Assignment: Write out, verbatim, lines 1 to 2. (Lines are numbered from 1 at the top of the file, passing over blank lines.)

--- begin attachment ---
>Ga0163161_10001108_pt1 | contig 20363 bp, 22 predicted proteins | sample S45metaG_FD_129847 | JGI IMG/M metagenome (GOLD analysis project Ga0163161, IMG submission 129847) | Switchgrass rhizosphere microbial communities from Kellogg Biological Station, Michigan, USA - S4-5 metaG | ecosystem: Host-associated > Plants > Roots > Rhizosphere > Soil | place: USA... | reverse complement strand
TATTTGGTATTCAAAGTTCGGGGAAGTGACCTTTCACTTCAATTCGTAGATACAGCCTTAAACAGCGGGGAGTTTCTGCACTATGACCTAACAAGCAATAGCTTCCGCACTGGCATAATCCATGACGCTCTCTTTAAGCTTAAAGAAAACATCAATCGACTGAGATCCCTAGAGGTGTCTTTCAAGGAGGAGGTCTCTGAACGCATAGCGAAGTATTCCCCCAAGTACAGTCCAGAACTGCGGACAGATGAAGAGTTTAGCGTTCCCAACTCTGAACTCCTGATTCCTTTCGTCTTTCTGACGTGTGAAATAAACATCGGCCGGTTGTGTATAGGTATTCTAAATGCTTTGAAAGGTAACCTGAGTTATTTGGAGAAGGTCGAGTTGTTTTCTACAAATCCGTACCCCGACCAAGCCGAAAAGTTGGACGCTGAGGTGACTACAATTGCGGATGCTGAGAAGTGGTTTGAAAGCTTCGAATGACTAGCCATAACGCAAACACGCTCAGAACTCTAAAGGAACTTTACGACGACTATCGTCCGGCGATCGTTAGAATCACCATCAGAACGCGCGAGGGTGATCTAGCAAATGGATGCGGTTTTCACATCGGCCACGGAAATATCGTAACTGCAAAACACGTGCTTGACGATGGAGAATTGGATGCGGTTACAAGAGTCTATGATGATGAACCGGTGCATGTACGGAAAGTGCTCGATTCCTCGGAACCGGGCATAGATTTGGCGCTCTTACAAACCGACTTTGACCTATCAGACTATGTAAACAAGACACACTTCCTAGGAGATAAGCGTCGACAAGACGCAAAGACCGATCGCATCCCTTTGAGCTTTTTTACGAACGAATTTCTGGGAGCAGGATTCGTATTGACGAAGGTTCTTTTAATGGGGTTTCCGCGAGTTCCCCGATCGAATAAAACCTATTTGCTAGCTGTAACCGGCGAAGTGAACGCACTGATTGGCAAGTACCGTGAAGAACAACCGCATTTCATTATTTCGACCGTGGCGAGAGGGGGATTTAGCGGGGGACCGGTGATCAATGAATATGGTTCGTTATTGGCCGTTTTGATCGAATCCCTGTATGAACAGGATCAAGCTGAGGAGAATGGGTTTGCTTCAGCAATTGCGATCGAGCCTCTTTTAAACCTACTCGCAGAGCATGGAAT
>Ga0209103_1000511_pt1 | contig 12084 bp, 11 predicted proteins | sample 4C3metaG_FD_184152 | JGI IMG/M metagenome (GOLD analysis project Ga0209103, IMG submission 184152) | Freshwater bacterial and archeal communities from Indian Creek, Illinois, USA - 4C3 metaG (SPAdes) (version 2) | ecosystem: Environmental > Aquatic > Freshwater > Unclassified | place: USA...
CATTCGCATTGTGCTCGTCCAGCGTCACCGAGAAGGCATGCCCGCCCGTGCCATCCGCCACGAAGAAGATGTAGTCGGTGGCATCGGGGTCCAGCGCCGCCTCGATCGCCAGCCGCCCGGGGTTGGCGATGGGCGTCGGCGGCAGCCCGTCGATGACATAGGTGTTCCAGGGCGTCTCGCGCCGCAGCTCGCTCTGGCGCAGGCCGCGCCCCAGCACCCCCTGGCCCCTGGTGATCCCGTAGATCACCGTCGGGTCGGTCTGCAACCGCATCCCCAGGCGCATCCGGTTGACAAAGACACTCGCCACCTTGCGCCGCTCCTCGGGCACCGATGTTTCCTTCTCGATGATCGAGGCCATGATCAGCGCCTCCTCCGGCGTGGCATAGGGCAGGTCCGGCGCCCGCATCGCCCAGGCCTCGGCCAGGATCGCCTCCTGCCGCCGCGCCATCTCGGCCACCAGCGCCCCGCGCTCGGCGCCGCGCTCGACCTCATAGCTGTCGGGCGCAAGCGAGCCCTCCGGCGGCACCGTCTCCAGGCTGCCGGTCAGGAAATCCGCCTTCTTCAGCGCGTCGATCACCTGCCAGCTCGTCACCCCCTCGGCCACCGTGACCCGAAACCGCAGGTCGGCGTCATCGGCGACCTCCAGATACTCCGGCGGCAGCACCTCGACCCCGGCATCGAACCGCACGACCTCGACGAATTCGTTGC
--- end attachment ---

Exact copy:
>Ga0163161_10001108_pt1 | contig 20363 bp, 22 predicted proteins | sample S45metaG_FD_129847 | JGI IMG/M metagenome (GOLD analysis project Ga0163161, IMG submission 129847) | Switchgrass rhizosphere microbial communities from Kellogg Biological Station, Michigan, USA - S4-5 metaG | ecosystem: Host-associated > Plants > Roots > Rhizosphere > Soil | place: USA... | reverse complement strand
TATTTGGTATTCAAAGTTCGGGGAAGTGACCTTTCACTTCAATTCGTAGATACAGCCTTAAACAGCGGGGAGTTTCTGCACTATGACCTAACAAGCAATAGCTTCCGCACTGGCATAATCCATGACGCTCTCTTTAAGCTTAAAGAAAACATCAATCGACTGAGATCCCTAGAGGTGTCTTTCAAGGAGGAGGTCTCTGAACGCATAGCGAAGTATTCCCCCAAGTACAGTCCAGAACTGCGGACAGATGAAGAGTTTAGCGTTCCCAACTCTGAACTCCTGATTCCTTTCGTCTTTCTGACGTGTGAAATAAACATCGGCCGGTTGTGTATAGGTATTCTAAATGCTTTGAAAGGTAACCTGAGTTATTTGGAGAAGGTCGAGTTGTTTTCTACAAATCCGTACCCCGACCAAGCCGAAAAGTTGGACGCTGAGGTGACTACAATTGCGGATGCTGAGAAGTGGTTTGAAAGCTTCGAATGACTAGCCATAACGCAAACACGCTCAGAACTCTAAAGGAACTTTACGACGACTATCGTCCGGCGATCGTTAGAATCACCATCAGAACGCGCGAGGGTGATCTAGCAAATGGATGCGGTTTTCACATCGGCCACGGAAATATCGTAACTGCAAAACACGTGCTTGACGATGGAGAATTGGATGCGGTTACAAGAGTCTATGATGATGAACCGGTGCATGTACGGAAAGTGCTCGATTCCTCGGAACCGGGCATAGATTTGGCGCTCTTACAAACCGACTTTGACCTATCAGACTATGTAAACAAGACACACTTCCTAGGAGATAAGCGTCGACAAGACGCAAAGACCGATCGCATCCCTTTGAGCTTTTTTACGAACGAATTTCTGGGAGCAGGATTCGTATTGACGAAGGTTCTTTTAATGGGGTTTCCGCGAGTTCCCCGATCGAATAAAACCTATTTGCTAGCTGTAACCGGCGAAGTGAACGCACTGATTGGCAAGTACCGTGAAGAACAACCGCATTTCATTATTTCGACCGTGGCGAGAGGGGGATTTAGCGGGGGACCGGTGATCAATGAATATGGTTCGTTATTGGCCGTTTTGATCGAATCCCTGTATGAACAGGATCAAGCTGAGGAGAATGGGTTTGCTTCAGCAATTGCGATCGAGCCTCTTTTAAACCTACTCGCAGAGCATGGAAT